Around 300 homes and businesses were damaged by the March 15 flash flooding that hit Mud Fork, Verdunville, Mount Gay and Coal Branch in Logan County. Victims have been digging out and cleaning up since the raging waters receded late Thursday. (Photo | Michael Browning)
MUD FORK — Logan County flood victims are cleaning up and digging out, less than a week after flash flooding caused widespread damage and destruction.
Nearly 300 homes and businesses were damaged as a result of Thursday’s flash flooding that hit the Mud Fork, Verdunville, Coal Branch and Mount Gay areas.
On Tuesday, there was a lot of activity in the floodzones.
West Virginia National Guard members and volunteers are in each community doing cleanup work. Traffic is being stalled in Mud Fork due to the debris pickup and motorists can expect major traffic delays in that community until 5:30 p.m. each evening.
The National Guard will be doing curbside pickup of the flood debris in the flooded communities. They cannot come onto private property, so all flood debris must be moved to the curbside, according to Logan County Emergency Services Deputy Director Sonya Porter.
The West Virginia State Police sent in 53 cadets to help with the cleanup. Those cadets are being used in homes owned by senior citizens so that those victims feel safe, according to Logan County Family Resource Network Official Shannon Meade, who is coordinating volunteer efforts with WVSP Sgt. Bryan Brown of the Logan detachment.
The cadets, easily identified by their orange vests and cadet hats, were busy this afternoon loading cleaning supplies into vehicles at the Verdunville Church of God, which was nearly flooded.
Starting today at 10 a.m. and running to 2 p.m., the Logan County Health Department will give tetanus shots for flood water and sludge exposures on Wednesday at the Appalachian Dream Center in Holden, which will, today, become the focal point for flood donations.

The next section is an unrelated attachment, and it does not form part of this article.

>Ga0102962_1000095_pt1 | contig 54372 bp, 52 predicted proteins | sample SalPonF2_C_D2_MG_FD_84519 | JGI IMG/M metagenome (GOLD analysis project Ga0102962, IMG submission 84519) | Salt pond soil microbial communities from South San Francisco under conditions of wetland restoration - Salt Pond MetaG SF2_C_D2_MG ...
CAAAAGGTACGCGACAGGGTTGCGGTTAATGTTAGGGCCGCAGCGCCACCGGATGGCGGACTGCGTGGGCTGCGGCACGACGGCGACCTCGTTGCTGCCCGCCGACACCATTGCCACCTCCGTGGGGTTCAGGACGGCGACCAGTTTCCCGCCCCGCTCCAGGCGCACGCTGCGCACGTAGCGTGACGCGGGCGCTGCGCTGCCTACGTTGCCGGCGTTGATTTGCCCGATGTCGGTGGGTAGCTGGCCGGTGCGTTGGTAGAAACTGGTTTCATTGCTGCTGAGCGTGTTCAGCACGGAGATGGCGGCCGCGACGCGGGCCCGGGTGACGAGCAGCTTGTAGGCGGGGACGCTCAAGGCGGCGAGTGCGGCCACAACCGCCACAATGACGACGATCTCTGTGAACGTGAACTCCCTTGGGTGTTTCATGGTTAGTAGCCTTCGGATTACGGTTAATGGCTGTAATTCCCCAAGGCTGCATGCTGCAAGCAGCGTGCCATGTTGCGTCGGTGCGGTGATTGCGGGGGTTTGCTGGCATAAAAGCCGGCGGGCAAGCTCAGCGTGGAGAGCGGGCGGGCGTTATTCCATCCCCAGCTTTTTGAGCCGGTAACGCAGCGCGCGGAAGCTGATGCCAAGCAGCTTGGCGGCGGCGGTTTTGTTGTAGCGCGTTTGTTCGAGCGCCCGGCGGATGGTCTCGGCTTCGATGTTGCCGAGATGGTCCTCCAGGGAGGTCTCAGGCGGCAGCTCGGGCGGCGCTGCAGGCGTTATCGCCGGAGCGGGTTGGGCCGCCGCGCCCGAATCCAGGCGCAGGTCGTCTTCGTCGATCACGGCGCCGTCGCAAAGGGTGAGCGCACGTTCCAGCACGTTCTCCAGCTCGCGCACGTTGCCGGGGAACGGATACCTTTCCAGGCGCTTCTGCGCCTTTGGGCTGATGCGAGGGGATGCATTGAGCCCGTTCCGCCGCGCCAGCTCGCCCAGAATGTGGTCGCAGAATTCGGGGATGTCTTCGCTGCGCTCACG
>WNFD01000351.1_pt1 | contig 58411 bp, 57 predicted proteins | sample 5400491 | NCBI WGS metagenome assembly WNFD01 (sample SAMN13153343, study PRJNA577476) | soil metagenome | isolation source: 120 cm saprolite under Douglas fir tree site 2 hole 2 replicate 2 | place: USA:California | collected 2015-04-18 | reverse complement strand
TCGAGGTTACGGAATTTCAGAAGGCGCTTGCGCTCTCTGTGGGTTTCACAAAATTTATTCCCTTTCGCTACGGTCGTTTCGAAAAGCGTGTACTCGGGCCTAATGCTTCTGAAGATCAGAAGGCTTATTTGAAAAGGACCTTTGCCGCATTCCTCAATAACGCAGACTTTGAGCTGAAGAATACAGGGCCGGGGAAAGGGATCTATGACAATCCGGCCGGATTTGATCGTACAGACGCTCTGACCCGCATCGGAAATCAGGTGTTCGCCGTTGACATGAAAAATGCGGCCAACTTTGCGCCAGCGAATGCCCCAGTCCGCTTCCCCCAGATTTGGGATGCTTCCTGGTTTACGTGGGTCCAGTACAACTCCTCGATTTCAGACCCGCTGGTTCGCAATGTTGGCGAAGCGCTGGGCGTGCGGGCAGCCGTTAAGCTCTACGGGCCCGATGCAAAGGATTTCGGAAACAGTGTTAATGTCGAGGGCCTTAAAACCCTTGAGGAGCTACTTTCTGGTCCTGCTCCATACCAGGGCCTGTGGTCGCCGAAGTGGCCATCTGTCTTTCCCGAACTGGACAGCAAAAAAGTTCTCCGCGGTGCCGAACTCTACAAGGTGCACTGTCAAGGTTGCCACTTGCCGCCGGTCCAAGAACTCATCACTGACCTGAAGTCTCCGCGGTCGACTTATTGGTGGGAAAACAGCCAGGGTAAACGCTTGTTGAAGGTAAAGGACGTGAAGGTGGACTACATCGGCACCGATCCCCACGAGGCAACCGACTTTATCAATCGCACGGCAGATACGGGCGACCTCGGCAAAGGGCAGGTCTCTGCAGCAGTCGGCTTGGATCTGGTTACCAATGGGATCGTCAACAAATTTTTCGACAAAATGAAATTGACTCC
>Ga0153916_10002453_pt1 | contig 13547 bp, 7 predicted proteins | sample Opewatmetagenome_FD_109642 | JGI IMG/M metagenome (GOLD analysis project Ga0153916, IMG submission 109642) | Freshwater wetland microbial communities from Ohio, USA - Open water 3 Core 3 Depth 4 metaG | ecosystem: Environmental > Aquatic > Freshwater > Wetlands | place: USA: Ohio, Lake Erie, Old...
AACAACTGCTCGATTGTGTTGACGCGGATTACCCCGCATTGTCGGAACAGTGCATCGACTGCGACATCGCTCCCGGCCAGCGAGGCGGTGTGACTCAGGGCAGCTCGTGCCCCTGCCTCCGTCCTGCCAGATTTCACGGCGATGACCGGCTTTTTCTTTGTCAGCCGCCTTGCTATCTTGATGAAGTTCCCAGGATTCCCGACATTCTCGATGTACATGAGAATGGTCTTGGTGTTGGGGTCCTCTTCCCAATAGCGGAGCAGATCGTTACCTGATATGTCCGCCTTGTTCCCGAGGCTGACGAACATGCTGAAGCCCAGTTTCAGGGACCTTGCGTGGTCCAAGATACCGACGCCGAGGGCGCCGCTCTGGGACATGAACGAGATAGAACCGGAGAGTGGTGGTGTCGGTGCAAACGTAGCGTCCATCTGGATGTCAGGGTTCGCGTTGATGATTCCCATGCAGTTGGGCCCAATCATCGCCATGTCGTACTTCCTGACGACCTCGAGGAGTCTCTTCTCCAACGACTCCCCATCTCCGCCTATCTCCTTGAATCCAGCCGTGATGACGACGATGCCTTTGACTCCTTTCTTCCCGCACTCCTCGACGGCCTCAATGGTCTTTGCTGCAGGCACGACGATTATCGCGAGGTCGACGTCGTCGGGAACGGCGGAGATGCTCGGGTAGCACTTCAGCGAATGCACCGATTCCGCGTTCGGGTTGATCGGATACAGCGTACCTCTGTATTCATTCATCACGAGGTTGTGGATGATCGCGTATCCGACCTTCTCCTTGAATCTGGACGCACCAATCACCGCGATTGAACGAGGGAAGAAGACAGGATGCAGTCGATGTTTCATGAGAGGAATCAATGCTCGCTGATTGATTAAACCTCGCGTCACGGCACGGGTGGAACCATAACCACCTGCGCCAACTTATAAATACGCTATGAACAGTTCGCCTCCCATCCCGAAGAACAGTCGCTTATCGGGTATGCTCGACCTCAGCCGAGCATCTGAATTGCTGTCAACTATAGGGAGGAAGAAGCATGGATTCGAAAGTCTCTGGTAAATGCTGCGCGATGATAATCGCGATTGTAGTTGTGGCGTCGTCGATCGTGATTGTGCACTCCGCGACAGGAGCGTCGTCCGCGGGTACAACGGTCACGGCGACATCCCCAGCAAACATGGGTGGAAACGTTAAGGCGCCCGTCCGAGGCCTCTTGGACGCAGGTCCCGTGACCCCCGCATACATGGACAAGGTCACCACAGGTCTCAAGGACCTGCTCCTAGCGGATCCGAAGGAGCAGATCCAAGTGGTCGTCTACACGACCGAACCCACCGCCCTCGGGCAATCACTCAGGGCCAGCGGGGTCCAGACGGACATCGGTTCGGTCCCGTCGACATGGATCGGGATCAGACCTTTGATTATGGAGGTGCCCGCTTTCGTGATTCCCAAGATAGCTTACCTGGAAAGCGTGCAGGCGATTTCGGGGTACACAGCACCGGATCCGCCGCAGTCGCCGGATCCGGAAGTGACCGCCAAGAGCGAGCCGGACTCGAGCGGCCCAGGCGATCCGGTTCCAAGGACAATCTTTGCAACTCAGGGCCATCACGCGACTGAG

The Dream Center will also become the distribution center for all goods, including cleaning supplies and clothes. The distribution center had been at the Verdunville Church of God, but, due to traffic congestion in that area and a desire to serve every flood victim, the supplies giveaway will be moved today to Holden. Hot meals will still be served at the church and food boxes will be available at the Appalachian Dream Center starting today.
“The church will continue to offer hot meals for flood victims,” Porter said.
Roads in the Verdunville, Mud Fork and Coal Branch areas are still in disrepair and students who live in those areas are excused from school, no matter where they attend. Verdunville Elementary School, which had several students stranded in it during the flooding, is still closed today. All other schools in Logan County are operating on their regular schedules.
Those flood victims who need to report damages, or those who need assistance with food, shelter, water and other items, or have health concerns should call 304-752-0917, according to Porter.
The Verdunville Post Office, which received flood damage, will remain closed until further notice. All mail for Verdunville residents can be picked up at the Mount Gay Post Office.
Boil water advisories are in effect for Mud Fork, Stollings, Three Mile Curve, and Rum Creek.
Several locations are being used as dropoff points for donations to be given to flood victims, including the Man Pic Pac, Buffalo Creek Memorial Library, Dollar General in Man, Medi-Home Care in Chapmanville, Verdunville Church of God, Mill Creek Church of God and the Appalachian Dream Center.
All cleaning items are needed for distribution to the flood victims.
According to Porter, Coal Branch Road, which is also known as University Avenue, is currently closed for repairs.
Porter said the flood cleanup effort is expected to take more than a month.
“Also, the public should understand that a Federal Disaster Declaration has not been declared by President Obama and FEMA cannot provide assistance until the declaration has been made,” Porter said. “Calling or getting online to contact FEA will be of no benefit right now.”
To contact Staff Writer Michael Browning, call 304-752-6950, extension 309, or email him at email@example.com.